Prokofiev and the Wolf
Music under Stalin.
Oct 13, 2003, Vol. 9, No. 05 • By ALGIS VALIUNAS
PROKOFIEV GREW UP in the Ukrainian countryside, where his father managed an estate. His mother was exorbitantly musical, playing the piano six hours a day, and the young Sergei took in Beethoven and Chopin with his mother's milk. The boy began noodling around on the piano at the age of four. Listening to peasant folk songs supplemented his diet of keyboard études, and his first visit to Moscow with his parents, at the age of eight, introduced him to opera (Gounod's "Faust" and Borodin's "Prince Igor") and ballet (Tchaikovsky's "The Sleeping Beauty"). The sights and sounds incited him to creative riot, as he tossed off his own first opera, started another straightaway, and produced a steady stream of briefer pieces.
Prokofiev's appreciative parents nurtured his gifts, enlisting an accomplished student from the Moscow Conservatory, Reinhold Gliére (a pretty fair composer himself), to spend a summer teaching the fledgling genius. When he was thirteen, they sent the boy off to the St. Petersburg Conservatory, where Alexander Glazunov and Nikolai Rimsky-Korsakov were the presiding deities. More influential in Prokofiev's development than the conservatory--they used to say there that he was unable to set down two correct notes in a row--were the salon "Evenings of Contemporary Music," where the musicians defied the tradition the conservatory sought to conserve. It was there that Prokofiev first heard Debussy, Ravel, and Schoenberg, that he met Stravinsky, and that he made the personal connections that would lead him to Serge Diaghilev, artistic director of the Ballets Russes in Paris.
When Prokofiev played some of his pieces for Diaghilev in London in 1914, Diaghilev commissioned a ballet score from the young composer. He thought the result warmed-over Stravinsky, however, and he rejected it. Prokofiev reconstituted the score as "The Scythian Suite," and its 1916 premiere in Petrograd established Prokofiev at the head of the Russian avant-garde--although his rejection by Diaghilev left him with the European reputation of a somewhat timid member of the pack.
Success energized and emboldened him. He knocked off the score for his opera "The Gambler," based on Dostoevsky's novel, in little more than a year. He took as his model Modest Musorgsky's iconoclastic rendering of Nikolai Gogol's play "Marriage," in which Musorgsky stripped opera of its customary panoply of musical showpieces and focused on giving the original dialogue a musical setting. Russia's most daring theatrical director, Vsevolod Meyerhold, championed Prokofiev's work; and, although the singers found the music dauntingly peculiar, everything was ready for the premiere at the Mariinsky Theater, when the February Revolution intervened. Not until 1929 would "The Gambler" make its stage debut.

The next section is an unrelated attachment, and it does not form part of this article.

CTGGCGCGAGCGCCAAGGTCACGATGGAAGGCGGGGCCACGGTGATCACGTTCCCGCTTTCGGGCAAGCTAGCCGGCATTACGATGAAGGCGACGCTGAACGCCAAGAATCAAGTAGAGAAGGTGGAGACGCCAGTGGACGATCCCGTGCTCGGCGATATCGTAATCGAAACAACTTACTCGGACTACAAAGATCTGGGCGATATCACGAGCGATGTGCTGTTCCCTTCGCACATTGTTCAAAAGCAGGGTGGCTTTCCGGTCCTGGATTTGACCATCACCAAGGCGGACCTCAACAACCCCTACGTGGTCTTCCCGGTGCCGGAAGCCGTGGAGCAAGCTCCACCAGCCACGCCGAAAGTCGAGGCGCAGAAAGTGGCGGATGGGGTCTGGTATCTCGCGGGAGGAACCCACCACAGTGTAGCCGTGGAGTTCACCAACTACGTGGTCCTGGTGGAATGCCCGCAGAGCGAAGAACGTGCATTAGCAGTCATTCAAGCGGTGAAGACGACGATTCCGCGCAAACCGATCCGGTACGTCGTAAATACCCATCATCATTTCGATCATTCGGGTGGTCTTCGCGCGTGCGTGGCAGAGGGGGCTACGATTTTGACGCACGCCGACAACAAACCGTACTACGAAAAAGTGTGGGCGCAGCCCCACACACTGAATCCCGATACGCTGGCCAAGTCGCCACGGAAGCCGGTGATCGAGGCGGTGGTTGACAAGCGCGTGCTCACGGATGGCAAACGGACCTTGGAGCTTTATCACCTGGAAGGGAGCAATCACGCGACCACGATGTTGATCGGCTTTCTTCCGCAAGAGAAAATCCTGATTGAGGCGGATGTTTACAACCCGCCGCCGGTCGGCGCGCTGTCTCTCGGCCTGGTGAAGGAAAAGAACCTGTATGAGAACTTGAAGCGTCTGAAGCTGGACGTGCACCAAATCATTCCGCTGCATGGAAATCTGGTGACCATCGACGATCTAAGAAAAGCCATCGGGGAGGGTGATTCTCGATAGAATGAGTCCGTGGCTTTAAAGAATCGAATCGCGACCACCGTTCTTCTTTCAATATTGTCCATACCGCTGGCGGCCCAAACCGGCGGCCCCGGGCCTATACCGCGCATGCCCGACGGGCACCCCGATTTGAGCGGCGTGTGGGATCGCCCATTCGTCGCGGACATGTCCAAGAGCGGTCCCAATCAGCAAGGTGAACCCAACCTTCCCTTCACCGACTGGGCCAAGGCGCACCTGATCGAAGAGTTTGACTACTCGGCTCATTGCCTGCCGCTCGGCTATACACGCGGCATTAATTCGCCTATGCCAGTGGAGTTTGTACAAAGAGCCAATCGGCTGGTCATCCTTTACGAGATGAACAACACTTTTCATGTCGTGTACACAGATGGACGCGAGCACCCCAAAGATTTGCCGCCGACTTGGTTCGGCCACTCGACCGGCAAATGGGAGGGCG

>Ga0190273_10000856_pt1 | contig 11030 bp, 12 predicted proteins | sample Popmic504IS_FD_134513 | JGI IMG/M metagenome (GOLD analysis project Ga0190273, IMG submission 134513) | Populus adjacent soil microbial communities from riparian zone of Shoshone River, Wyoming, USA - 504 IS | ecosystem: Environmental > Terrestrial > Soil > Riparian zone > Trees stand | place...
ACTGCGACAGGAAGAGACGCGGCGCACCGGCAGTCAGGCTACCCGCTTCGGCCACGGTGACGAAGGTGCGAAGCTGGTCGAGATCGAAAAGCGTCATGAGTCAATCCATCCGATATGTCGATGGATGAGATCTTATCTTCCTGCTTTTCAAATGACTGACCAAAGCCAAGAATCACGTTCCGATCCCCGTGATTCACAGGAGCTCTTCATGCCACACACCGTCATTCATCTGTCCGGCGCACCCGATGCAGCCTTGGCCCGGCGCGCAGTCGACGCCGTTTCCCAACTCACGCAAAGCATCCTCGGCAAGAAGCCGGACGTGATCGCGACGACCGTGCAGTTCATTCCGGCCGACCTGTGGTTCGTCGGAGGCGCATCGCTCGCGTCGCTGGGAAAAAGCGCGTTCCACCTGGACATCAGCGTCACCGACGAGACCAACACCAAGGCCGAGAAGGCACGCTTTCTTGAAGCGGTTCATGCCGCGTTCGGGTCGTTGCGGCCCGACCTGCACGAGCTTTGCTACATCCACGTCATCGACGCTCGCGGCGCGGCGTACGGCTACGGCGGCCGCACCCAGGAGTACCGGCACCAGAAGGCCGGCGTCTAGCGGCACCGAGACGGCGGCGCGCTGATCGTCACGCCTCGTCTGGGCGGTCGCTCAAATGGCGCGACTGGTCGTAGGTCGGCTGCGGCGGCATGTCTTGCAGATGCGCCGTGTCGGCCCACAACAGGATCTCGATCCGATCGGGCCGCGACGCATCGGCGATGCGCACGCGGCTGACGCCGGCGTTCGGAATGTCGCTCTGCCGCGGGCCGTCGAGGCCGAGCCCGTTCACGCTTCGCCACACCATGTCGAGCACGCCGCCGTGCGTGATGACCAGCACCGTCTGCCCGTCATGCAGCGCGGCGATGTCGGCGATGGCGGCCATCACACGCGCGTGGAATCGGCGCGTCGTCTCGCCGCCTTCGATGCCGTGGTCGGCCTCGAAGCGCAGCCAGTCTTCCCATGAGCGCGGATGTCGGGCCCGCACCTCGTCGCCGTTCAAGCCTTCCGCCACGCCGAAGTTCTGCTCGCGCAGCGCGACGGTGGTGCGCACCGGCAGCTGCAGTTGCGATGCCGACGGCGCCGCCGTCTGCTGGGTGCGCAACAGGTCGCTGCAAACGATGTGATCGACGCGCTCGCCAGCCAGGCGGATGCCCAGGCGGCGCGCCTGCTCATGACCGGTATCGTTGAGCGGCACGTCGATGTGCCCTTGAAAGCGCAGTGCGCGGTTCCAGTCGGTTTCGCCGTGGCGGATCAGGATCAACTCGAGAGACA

DISAPPOINTMENT EVIDENTLY GOADED Prokofiev into action as effectively as triumph did. In 1917 he threw himself into work and produced the First Symphony, the First Violin Concerto, two piano sonatas, a cantata, and a cycle of brief piano pieces. Music was all Prokofiev had on his mind, and the significance of the cataclysm erupting around him eluded him almost entirely. Yet even to the mentally cloistered, street violence and the shortage of food and fuel did present a distraction, and in the spring of 1918 Prokofiev set off for New York, planning to spend several months abroad while things returned to normal back home.
His first New York piano recital, featuring works of his own as well as some by Scriabin and Rachmaninoff, thrilled critics and audiences alike. A performance of his First Piano Concerto with the Chicago Symphony led to a commission from the Chicago Opera to compose "Love for Three Oranges," based on Meyerhold's adaptation of an eighteenth-century commedia dell'arte. Prokofiev tossed off both the bughouse libretto and the jauntily eccentric score in nine months, but the production would not hit the stage for another two years. He started another opera as well, in an effort to save his reputation from charges of smirking frivolity: "The Fiery Angel," demon-laden and maniacally serious, which would take him eight years to finish.
But the need to make a living chained him to the peripatetic performer's life, so that composing had to be done in furtive snatches. And the music he did find time to write met in this period with blunt incomprehension. Unable to wait for the New World to acquire the taste necessary to appreciate him, he removed himself to a Bavarian hamlet in 1922, hoping for fecund seclusion. Even in Europe, however, bringing in cash meant concertizing.